Modern Day Converso?–Javier

All cultures have their own customs and ways of doing things. From family traditions, to family planning and how one carries themselves, can all be traced to one’s own culture. It’s one of the few things that really gives an individual his or her identity. But what happens when you are someone who is part of two different cultures? What if you’re someone who is constantly stuck between saying you’re a Catholic but that practices Hindu customs or a Jew that celebrates Islamic holidays? I have a friend who seems to be torn between practicing Catholicism and Judaism. I was fortunate enough to be granted an interview with her on how practicing two religions might constantly change her sense of identity.

Me: Do you ever get confused about what your real identity might be? I know that during the holidays you practice things like Hanukkah but you also have a Christmas tree up in your home. Is there one in particular that you prefer to do or you enjoy them both equally?

Her: At times I do feel confused about who I really am but nonetheless I respect both my religions and all the customs and traditions that come with both. I believe my son is the one who gets the best deal here because he gets to know more than the average child. Learning a little bit of Yiddish can go a long way.

Me: Do you consider yourself a Jewish Colombian that practices certain Catholic traditions or vice versa?

Her: Definitely a Jewish Colombian that practices Catholic traditions. My father enrolled me in a Cheder (Jewish primary school) when I was little. When I finished there I chose to go to a public high school over a Yeshiva (Jewish school for higher learning). My mother’s side of the family are all Catholic and constantly try to get me to abandon my Jewish learning, but I can’t limit myself to one thing.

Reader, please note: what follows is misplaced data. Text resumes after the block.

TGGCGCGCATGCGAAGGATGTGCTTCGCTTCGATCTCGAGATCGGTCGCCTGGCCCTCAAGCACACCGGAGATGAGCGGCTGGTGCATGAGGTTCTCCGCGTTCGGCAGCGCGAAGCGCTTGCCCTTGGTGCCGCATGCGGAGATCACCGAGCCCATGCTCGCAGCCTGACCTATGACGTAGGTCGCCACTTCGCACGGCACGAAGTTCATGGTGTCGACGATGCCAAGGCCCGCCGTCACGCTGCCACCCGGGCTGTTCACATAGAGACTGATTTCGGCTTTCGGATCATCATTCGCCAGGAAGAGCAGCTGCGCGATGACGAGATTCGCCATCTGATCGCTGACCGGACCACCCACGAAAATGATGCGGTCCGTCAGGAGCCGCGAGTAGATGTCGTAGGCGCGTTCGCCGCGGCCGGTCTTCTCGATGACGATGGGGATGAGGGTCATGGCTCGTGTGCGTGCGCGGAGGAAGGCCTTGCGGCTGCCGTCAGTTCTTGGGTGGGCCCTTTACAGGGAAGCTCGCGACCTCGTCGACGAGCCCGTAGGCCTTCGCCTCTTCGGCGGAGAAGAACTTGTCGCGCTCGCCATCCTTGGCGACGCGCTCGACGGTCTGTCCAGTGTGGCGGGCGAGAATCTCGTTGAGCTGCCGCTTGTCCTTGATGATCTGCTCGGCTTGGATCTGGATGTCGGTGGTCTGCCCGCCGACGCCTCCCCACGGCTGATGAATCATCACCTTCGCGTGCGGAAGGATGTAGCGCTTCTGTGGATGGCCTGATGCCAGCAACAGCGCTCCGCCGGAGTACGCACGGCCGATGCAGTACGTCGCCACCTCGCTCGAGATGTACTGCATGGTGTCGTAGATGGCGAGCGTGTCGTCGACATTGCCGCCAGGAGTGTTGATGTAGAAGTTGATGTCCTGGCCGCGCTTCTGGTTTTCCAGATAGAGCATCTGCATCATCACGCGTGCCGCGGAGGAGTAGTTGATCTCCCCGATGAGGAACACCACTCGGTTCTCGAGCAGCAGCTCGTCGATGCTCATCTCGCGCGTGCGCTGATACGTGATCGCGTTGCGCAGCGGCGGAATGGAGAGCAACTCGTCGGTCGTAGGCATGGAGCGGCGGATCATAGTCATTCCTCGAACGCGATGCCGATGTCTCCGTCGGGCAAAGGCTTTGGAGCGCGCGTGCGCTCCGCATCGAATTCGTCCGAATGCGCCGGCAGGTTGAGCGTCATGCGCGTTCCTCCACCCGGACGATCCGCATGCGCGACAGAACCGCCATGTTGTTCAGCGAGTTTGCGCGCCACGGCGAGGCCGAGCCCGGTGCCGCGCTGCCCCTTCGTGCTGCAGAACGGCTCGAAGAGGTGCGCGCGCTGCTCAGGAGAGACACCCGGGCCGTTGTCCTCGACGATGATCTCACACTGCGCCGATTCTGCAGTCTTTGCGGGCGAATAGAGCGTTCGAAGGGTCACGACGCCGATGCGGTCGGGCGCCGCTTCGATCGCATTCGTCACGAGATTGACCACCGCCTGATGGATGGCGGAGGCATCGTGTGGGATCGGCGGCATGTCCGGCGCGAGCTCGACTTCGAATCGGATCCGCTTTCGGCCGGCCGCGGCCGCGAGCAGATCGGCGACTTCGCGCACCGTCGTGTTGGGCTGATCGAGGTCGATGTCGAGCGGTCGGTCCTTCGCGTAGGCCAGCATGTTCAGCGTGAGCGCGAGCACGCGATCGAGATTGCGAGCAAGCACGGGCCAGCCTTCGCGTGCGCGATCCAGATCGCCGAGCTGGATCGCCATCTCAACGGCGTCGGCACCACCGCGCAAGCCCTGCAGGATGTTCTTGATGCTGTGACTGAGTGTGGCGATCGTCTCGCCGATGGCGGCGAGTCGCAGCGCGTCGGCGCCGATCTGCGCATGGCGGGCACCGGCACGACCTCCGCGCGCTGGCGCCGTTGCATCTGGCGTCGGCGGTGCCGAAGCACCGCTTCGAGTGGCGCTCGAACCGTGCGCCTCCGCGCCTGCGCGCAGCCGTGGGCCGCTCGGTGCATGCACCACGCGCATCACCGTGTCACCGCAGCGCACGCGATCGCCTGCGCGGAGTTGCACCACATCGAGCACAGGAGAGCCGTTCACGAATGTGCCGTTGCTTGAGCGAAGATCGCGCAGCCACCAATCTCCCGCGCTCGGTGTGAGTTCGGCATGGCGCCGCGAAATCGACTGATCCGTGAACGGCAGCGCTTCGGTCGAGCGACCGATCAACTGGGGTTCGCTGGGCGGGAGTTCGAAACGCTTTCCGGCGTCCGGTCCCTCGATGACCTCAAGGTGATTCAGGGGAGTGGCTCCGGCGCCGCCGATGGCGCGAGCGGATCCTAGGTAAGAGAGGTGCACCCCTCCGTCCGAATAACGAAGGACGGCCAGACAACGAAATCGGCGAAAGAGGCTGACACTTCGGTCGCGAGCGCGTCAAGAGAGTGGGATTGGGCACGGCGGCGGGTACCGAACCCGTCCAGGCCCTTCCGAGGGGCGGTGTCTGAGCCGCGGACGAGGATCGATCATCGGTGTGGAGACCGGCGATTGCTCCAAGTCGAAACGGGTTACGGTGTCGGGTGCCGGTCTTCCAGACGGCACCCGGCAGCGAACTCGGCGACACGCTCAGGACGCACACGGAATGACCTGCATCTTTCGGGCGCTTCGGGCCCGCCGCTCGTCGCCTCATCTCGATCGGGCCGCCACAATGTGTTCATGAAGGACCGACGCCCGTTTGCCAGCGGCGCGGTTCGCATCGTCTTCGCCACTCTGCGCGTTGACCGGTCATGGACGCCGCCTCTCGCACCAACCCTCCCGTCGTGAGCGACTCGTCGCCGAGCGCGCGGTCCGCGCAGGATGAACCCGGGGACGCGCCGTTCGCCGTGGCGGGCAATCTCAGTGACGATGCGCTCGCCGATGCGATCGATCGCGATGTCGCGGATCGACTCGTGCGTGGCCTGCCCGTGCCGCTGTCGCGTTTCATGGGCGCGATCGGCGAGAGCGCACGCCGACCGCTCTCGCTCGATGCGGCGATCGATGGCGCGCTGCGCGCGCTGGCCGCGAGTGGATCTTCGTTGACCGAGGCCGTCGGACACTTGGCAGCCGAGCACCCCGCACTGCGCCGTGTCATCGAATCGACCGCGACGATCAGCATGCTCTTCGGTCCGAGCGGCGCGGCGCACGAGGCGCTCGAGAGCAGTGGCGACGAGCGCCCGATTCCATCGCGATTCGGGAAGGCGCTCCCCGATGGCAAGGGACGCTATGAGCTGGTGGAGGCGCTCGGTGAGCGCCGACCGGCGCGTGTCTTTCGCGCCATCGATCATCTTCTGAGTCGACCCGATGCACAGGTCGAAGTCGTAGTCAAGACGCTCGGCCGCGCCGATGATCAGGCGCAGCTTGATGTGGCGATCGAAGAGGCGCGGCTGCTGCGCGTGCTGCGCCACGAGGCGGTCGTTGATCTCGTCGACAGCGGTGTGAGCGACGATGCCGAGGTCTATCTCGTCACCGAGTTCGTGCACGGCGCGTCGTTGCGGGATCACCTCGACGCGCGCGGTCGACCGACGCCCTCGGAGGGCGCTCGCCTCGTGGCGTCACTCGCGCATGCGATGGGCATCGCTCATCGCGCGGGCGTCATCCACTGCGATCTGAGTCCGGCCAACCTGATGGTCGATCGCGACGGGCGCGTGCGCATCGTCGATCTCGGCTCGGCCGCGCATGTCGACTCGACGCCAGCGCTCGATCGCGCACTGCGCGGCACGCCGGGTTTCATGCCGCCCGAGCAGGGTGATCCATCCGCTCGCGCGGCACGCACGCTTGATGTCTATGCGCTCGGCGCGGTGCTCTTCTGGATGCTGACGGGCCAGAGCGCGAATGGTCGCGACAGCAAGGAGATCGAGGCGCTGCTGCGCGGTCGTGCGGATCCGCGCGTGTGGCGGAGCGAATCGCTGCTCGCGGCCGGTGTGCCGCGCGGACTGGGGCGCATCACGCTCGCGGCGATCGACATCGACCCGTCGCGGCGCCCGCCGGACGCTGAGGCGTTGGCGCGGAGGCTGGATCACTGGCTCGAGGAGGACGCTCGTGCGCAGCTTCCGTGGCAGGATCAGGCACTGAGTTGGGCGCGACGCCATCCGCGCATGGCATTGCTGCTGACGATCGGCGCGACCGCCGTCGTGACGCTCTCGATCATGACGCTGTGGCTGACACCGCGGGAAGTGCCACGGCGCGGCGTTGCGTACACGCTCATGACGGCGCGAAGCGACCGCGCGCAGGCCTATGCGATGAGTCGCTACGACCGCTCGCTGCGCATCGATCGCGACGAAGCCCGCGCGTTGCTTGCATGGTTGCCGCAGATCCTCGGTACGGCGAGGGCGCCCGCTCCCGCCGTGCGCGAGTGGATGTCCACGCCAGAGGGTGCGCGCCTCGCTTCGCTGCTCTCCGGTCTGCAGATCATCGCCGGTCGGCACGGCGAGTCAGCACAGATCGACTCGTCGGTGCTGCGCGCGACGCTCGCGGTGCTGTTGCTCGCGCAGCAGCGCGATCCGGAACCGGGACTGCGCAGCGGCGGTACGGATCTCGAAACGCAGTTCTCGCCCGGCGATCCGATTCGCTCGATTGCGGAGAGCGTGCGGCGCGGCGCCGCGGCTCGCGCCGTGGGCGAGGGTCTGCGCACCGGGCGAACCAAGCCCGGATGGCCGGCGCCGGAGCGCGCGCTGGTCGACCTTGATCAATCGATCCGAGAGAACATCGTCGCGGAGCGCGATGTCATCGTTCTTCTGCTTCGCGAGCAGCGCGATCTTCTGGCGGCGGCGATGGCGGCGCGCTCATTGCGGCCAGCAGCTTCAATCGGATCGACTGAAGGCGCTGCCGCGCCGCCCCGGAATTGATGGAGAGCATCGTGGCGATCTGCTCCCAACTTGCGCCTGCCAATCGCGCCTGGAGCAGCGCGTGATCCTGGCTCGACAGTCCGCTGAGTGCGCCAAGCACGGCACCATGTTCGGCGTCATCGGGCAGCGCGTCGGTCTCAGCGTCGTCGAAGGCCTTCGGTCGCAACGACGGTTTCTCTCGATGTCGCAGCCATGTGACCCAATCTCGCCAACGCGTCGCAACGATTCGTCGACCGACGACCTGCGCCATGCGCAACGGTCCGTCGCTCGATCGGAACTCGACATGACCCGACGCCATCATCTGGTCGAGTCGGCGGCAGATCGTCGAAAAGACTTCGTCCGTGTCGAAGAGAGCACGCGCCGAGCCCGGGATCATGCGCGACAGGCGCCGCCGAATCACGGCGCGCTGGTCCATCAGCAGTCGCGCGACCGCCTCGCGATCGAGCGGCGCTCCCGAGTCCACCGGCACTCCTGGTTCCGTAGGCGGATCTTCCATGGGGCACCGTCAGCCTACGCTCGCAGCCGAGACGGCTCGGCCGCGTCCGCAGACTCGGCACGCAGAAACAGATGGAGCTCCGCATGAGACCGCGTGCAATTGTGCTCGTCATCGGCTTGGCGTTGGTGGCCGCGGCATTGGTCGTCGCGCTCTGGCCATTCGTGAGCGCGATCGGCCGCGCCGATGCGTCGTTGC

Me: Which one do you like more?

Her: I feel like there is more of a spiritual connection with Jews than there is with Catholics. To me, that makes my experience with my primary religion more intimate. I think my son enjoys being both as he’s the Jewish boy who gets to open presents on Christmas day (chuckles).

Me: If you had the opportunity to introduce one religion to someone who doesn’t practice either, which one would it be and why?

Her: I would place a Torah in the hands of this person. I know everyone is different in the ways they practice their religion but I just feel like there is more freedom in being a Jew. You really learn to love yourself and God without being a hypocrite at the same time.

Perhaps relevant to a certain extent, I feel like I can draw a parallel to the Conversos that came to the New World during the Spanish Inquisition. A Converso is a Jew who recants his or her belief in favor of Christianity under the pressure of the Spanish crown during the Spanish Inquisition. So while not entirely connected, there is a sense of similarity where one has to make a decision between focusing on one major religion while making distinct tweaks to practice another. My friend is constantly pressured to recant Judaism in favor of Catholicism but she rather just take the best of both worlds. In the end she believes that one should have good morals overall, regardless of religion as that will make one truly happy in the not only for themselves but to society as a whole.

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